action involved only narrow issues lacking general                                                                              
importance?                                                                                                                     
                                                                                                                                
In response to a question by Co-Chair Therriault, Mr.                                                                           
Jardell clarified that rule 82 governs the allocation of                                                                        
attorney fees for the prevailing party. He explained that                                                                       
the judge makes a determination after a case is settled. The                                                                    
attorney of the prevailing party then fills a motion to                                                                         
recover the cost of attorney fees under rule 82. The judge                                                                      
under general cases would apply rule 82 and apportion a                                                                         
portion of the attorney fees to the prevailing party. This                                                                      
is generally around 30 percent of the cost incurred.                                                                            
                                                                                                                                
Representative J. Davies questioned how statutes regarding                                                                      
frivolous lawsuits would factor into the process. He                                                                            
expressed concern that the legislation would take away                                                                          
lawsuits that would affect public policy and benefit                                                                            
numerous persons.                                                                                                               
                                                                                                                                
Co-Chair Therriault maintained that the current                                                                                 
administrative system is adequate to address Representative                                                                     
J. Davies' concerns. Representative J. Davies stressed that                                                                     
there are checks and balances between the three branches. He                                                                    
emphasized that the Court System allows a final check to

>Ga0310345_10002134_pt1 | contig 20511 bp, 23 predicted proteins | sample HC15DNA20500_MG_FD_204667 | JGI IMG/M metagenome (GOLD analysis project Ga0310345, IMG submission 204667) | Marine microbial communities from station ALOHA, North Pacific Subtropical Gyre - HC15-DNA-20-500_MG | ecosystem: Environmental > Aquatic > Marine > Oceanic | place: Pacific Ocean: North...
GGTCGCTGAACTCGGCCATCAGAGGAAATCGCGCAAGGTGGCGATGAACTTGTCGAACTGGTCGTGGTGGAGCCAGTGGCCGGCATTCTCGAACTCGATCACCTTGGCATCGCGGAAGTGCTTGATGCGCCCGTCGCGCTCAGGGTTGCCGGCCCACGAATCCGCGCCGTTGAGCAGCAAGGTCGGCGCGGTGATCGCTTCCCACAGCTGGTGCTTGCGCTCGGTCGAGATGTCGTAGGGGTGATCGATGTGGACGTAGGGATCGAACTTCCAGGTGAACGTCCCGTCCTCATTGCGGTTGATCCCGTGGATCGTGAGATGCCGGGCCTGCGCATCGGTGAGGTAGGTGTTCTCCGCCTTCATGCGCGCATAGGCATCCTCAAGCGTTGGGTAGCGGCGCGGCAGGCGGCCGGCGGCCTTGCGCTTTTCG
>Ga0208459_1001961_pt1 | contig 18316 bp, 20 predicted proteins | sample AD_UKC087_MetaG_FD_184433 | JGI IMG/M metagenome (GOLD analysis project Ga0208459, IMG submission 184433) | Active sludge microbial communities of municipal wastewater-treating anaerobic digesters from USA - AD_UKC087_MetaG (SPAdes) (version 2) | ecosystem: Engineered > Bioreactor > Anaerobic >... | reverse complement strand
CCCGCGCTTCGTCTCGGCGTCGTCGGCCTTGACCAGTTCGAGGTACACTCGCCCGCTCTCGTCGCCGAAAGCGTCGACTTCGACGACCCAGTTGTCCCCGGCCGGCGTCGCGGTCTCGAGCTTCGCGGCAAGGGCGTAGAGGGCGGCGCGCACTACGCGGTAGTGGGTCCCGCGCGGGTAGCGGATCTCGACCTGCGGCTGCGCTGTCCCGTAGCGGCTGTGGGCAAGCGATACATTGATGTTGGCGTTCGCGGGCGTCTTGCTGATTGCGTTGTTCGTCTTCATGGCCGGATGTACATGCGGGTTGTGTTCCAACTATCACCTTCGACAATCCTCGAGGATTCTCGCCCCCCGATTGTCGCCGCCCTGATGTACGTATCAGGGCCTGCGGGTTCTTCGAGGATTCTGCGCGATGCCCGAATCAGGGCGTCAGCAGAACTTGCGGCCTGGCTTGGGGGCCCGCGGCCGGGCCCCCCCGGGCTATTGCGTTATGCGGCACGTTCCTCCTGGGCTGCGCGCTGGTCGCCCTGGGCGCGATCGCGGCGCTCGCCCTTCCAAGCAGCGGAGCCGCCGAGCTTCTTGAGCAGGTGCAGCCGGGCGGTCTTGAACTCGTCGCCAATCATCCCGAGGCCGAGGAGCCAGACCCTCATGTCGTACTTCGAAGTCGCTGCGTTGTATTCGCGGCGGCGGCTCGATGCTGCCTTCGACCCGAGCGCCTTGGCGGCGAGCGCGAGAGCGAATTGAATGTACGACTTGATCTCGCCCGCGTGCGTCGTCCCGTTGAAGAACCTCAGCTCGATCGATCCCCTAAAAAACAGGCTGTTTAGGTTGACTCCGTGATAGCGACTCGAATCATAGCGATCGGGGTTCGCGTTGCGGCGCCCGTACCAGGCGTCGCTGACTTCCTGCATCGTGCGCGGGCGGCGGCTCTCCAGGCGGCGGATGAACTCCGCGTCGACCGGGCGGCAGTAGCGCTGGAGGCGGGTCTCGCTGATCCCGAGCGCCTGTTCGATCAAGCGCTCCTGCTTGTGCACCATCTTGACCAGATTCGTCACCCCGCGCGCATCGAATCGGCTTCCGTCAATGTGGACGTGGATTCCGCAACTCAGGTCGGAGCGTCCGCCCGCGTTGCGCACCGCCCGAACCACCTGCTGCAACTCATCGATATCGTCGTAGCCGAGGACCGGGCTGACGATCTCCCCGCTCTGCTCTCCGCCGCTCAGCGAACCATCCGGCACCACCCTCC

executive and legislative branches. He maintained that                                                                          
public litigant lawsuits are non-frivolous and have the                                                                         
ability to affect a large number of citizens.                                                                                   
                                                                                                                                
Mr. Jardell stated that the state of Alaska is the only                                                                         
state that has a public litigant provision. He noted that                                                                       
most states have adopted the federal procedure of                                                                               
identifying specific causes of actions and getting specific                                                                     
protections for the cause of action. Under this method the                                                                      
state can control the cause of action that is being                                                                             
litigated. He asserted that lobbying costs have been                                                                            
included in attorney fees. He emphasized that rule 82 lists                                                                     
a number of factors that the court can use to assess                                                                            
rewards. He maintained that the Court can award full                                                                            
attorney fees under Rule 82. He added that there is a high                                                                      
threshold for establishing frivolous lawsuits.                                                                                  
                                                                                                                                
Co-Chair Therriault questioned if the legislation only                                                                          
affects Rule 82. Mr. Jardell noted that it amends statutory                                                                     
language that directs the court in setting attorney fees. It                                                                    
also amends court rules as a preventative measure to prevent